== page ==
July 05, 2011

Armchair Jurors

Many that live deserve death. Some that die deserve life. Can you give it to them? Do not be too eager to deal out death in judgment. Even the very wise cannot see all ends.

—Gandalf, in "The Fellowship of the Ring" by J.R.R. Tolkien

Much of the nation today was transfixed by the "not guilty" verdict in the Casey Anthony murder trial. Anthony was accused of murdering her two year-old daughter, Caylee, and disposing of her body in the woods. Some rather damning evidence was presented, including photos of Casey shopping and partying during the month when Casey was missing—an absence unreported to authorities, or even friends or family members. Casey was also caught in several significant lies to police (she was found guilty of four misdemeanor counts of making false statements for her more egregious lies). In the court of public opinion, a "guilty" verdict was inevitable, and the only major question was whether the jury would find Casey guilty of a capital offense, leading to a death penalty sentencing trial.

Personally, I was only dimly aware this trial was occurring, and then only because of the occasional Twitter post from someone following the trial. I didn't watch a minute of testimony. I did see the first 30 minutes or so of the defense closing argument because the significant other was running the remote over the weekend. Frankly, I wasn't particularly impressed by Jose Baez' performance, which seemed to hit good points, then bury them with extraneous asides. The reporting I saw online as the jury began deliberations suggested the prosecution had a strong case, but also had some holes to fill; in particular, the lack of evidence of cause and time of death seemed a major hurdle to a capital murder conviction. Still, I expected a "guilty" verdict for murder or manslaughter.

To say the "not guilty" verdict shocked the public is an understatement. Even several hours after the verdict, the Twitter hashtag #caseyanthonyverdict was the top "trending topic", with scores of new posts every few seconds. Tweets were running at least 50-1 in opposition to the verdict. Many posters had some variation on the theme that the jurors were "stupid", "morons", or "idiots" (see here, here, here, here, and here for a sampling pulled from the stream when I arrived home from the office). Racial themes were common, with some posters claiming Anthony was acquitted largely because she was white, with other posters drawing parallels to the O.J. Simpson and Michael Vick cases. Plenty of posters were even more vicious:

jury = stupid redneck hillbillies


These jurors should be removed from society


I want ALL of those 12 unconvinced jurors to hire Casey as a nanny for their children/grandchildren.

@amycapetta (ironically sporting a "NOH8" logo on her profile picture)

Maybe all the jurors threw one of their children's dead body's in the trunk of their cars? #caseyanthonyverdict


And in a rare thematic triptych Tweet:

Tomorrow CNN will announce that all the Jurors have Down Syndrome


Tomorrow CNN will announce that the Jurors were ALL ON CRACK this morning


Tomorrow CNN will announce that the Jurors are all SHEPARDS for the DEVIL


Whether one agrees or disagrees with the jury's verdict, the jury deserves public respect, not ridicule. The jury was faced with an incredibly difficult job. Jurors were shut away from their homes, their communities, their families and friends for seven weeks of trial. Jurors were instructed to ignore the maelstrom of press coverage engulfing the trial. Jurors were asked to set aside all emotion and preconceptions while they sat in judgment on a woman accused of murdering her young daughter. Jurors had to sift through conflicting testimony and ambiguous evidence. Most importantly, the jurors were forced to consider whether a fellow citizen should possibly be put to death.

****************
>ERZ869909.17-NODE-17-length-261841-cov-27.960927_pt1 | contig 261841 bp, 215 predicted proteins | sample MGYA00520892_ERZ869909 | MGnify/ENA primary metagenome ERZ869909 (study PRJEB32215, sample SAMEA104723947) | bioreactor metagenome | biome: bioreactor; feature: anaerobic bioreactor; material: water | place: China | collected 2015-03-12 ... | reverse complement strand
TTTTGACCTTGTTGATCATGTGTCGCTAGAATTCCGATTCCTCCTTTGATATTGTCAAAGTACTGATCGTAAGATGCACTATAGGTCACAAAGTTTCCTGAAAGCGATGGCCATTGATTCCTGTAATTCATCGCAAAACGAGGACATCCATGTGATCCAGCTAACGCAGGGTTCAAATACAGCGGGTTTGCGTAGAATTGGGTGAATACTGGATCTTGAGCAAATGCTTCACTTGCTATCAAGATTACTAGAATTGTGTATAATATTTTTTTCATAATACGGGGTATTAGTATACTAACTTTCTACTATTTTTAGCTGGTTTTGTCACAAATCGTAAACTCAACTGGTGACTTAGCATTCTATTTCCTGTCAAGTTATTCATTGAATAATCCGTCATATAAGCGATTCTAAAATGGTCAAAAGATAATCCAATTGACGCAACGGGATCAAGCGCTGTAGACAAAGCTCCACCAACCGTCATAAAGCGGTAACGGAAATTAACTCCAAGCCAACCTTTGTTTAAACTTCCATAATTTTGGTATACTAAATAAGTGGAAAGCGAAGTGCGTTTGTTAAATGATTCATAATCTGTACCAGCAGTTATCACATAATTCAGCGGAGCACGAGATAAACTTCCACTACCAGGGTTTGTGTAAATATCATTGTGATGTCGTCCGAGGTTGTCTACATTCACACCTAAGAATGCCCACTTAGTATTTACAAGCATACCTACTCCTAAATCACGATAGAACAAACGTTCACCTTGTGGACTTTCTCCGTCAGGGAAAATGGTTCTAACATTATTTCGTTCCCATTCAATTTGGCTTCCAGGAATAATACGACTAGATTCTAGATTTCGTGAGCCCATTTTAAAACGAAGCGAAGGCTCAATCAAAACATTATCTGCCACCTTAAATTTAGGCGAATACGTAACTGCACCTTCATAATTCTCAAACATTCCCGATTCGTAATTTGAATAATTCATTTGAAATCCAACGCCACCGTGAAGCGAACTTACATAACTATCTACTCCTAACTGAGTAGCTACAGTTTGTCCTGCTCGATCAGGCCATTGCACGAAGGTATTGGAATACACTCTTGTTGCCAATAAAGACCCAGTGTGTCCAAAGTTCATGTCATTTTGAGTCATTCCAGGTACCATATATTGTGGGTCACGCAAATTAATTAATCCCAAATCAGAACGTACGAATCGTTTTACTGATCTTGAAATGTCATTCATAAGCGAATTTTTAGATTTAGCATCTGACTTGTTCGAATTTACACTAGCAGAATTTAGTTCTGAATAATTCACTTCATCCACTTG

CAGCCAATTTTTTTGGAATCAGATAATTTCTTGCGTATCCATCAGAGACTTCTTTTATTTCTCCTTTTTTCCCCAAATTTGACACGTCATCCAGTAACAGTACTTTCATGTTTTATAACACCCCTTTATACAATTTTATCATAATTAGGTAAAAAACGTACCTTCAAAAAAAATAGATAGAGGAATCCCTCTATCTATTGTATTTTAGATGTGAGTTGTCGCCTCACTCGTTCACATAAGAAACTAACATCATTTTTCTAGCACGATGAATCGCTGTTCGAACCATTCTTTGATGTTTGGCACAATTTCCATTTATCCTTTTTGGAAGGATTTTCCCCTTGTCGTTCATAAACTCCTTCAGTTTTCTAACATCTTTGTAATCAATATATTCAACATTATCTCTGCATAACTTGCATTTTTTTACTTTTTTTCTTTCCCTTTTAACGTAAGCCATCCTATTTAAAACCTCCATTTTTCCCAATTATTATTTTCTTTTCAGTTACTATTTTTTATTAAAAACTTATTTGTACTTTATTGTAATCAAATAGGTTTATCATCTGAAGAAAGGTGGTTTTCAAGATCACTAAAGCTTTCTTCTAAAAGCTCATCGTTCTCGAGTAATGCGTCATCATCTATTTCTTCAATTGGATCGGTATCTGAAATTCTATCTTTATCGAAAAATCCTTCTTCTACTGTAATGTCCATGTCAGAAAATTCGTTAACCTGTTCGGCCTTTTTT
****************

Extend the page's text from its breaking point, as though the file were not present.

It's easy to sit in the comfort of one's home or office, read snippets of press coverage online or watch a segment of a tabloid "news" show, and say, "Hey, she's a baby killer!" But for the jurors, the decision wasn't some throwaway opinion on a Facebook poll. No, the jurors were faced with one of the weightiest of moral decisions, deciding whether another person should be sent to jail or even executed. The jurors, unlike their public critics, have to live with the consequences of their decision. Quickly, which is morally worse—letting a guilty murderer walk free, or executing (or imprisoning for life) a mother falsely accused of killing her daughter? What if it were your sister or friend sitting in the defendant's chair? How's that bloodlust feel now? [FN1].

Turning trials into public spectacles has a long history in America. In fact, the American press, pundits, and public were armchair quarterbacking every decision by every lawyer, witness, judge, and juror in high-profile cases long before there were even quarterbacks. Maybe Casey Anthony did kill her daughter and the jury made the "wrong" decision; in fact, let's agree that's probably the truth. Nonetheless, even if the jury was wrong, there is absolutely no indication the jurors didn't take their job seriously and do their best to render a verdict they felt was just based on the evidence and the law. [FN2]. Because their vote doesn't matter, armchair jurors find it easy to throw out an opinion on guilt or innocence without hearing all the evidence and arguments, seeing all of the witnesses, and being instructed on the applicable law. It is extremely offensive to see so many people publicly demean the jury's efforts with a dismissive, "How could they be so stupid!" when those critics don't have to face any real life moral consequences if their opinion turns out to have been wrong.